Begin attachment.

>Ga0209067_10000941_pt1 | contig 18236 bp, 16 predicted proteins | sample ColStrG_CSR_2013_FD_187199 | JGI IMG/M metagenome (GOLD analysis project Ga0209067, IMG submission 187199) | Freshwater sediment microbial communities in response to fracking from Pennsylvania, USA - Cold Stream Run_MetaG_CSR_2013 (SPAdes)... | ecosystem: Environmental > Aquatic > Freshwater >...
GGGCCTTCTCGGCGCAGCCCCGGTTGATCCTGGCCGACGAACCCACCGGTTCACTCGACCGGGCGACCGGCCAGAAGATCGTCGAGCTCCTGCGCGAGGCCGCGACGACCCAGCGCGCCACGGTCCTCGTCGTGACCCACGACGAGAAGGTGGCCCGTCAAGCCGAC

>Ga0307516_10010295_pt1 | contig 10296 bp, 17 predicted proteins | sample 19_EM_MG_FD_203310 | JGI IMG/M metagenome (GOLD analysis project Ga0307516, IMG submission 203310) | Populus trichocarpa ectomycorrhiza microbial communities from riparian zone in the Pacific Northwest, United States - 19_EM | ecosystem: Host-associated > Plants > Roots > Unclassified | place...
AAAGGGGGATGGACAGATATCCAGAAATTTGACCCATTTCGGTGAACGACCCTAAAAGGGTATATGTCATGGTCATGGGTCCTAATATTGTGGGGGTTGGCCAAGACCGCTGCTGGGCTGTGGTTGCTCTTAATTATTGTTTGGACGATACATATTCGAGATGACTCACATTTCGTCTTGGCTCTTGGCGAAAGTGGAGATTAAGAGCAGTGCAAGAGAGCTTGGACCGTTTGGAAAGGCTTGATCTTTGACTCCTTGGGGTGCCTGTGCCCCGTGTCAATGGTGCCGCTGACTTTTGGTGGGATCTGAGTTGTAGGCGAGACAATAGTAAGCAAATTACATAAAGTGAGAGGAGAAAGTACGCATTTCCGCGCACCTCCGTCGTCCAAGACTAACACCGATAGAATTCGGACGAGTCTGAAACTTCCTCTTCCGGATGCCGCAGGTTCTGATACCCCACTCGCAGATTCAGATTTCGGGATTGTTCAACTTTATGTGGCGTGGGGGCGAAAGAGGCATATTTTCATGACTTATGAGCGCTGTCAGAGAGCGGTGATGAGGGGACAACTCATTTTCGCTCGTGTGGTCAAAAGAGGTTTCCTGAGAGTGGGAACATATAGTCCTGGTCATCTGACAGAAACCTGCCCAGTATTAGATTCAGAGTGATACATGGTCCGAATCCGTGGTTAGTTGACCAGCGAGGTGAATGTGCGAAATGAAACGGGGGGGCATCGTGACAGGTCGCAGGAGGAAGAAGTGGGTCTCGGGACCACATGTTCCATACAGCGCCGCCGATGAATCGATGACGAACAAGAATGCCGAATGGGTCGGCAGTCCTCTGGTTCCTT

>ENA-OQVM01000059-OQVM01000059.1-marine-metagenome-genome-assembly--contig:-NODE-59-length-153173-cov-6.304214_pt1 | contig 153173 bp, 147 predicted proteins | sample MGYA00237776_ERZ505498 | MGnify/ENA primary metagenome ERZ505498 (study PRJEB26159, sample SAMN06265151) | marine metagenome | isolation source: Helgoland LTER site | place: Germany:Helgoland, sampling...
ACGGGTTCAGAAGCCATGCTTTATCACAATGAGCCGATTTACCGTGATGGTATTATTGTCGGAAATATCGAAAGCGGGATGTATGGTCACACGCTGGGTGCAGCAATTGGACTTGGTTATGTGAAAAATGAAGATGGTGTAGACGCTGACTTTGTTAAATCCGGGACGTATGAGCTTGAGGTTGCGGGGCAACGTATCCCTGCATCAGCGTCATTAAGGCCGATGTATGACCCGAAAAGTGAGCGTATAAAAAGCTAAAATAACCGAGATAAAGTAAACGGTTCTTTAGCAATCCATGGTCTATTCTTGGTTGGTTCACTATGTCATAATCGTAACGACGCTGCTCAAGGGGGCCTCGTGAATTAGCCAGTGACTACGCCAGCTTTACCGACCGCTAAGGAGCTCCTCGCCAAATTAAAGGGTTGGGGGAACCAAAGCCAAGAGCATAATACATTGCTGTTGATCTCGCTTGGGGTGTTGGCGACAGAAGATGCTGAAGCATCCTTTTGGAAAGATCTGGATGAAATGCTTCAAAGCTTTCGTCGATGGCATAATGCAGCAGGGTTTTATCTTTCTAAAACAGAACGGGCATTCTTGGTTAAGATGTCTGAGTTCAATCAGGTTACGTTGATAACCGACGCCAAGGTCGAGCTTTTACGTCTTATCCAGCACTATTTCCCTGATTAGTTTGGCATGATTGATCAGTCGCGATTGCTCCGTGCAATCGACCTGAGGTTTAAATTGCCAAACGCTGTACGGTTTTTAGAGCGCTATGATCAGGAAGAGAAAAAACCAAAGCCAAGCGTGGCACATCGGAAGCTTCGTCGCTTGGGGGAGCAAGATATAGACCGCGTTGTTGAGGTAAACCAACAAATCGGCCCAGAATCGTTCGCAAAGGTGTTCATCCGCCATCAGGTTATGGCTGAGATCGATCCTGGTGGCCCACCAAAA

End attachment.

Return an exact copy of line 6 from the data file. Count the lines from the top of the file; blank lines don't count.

ACGGGTTCAGAAGCCATGCTTTATCACAATGAGCCGATTTACCGTGATGGTATTATTGTCGGAAATATCGAAAGCGGGATGTATGGTCACACGCTGGGTGCAGCAATTGGACTTGGTTATGTGAAAAATGAAGATGGTGTAGACGCTGACTTTGTTAAATCCGGGACGTATGAGCTTGAGGTTGCGGGGCAACGTATCCCTGCATCAGCGTCATTAAGGCCGATGTATGACCCGAAAAGTGAGCGTATAAAAAGCTAAAATAACCGAGATAAAGTAAACGGTTCTTTAGCAATCCATGGTCTATTCTTGGTTGGTTCACTATGTCATAATCGTAACGACGCTGCTCAAGGGGGCCTCGTGAATTAGCCAGTGACTACGCCAGCTTTACCGACCGCTAAGGAGCTCCTCGCCAAATTAAAGGGTTGGGGGAACCAAAGCCAAGAGCATAATACATTGCTGTTGATCTCGCTTGGGGTGTTGGCGACAGAAGATGCTGAAGCATCCTTTTGGAAAGATCTGGATGAAATGCTTCAAAGCTTTCGTCGATGGCATAATGCAGCAGGGTTTTATCTTTCTAAAACAGAACGGGCATTCTTGGTTAAGATGTCTGAGTTCAATCAGGTTACGTTGATAACCGACGCCAAGGTCGAGCTTTTACGTCTTATCCAGCACTATTTCCCTGATTAGTTTGGCATGATTGATCAGTCGCGATTGCTCCGTGCAATCGACCTGAGGTTTAAATTGCCAAACGCTGTACGGTTTTTAGAGCGCTATGATCAGGAAGAGAAAAAACCAAAGCCAAGCGTGGCACATCGGAAGCTTCGTCGCTTGGGGGAGCAAGATATAGACCGCGTTGTTGAGGTAAACCAACAAATCGGCCCAGAATCGTTCGCAAAGGTGTTCATCCGCCATCAGGTTATGGCTGAGATCGATCCTGGTGGCCCACCAAAA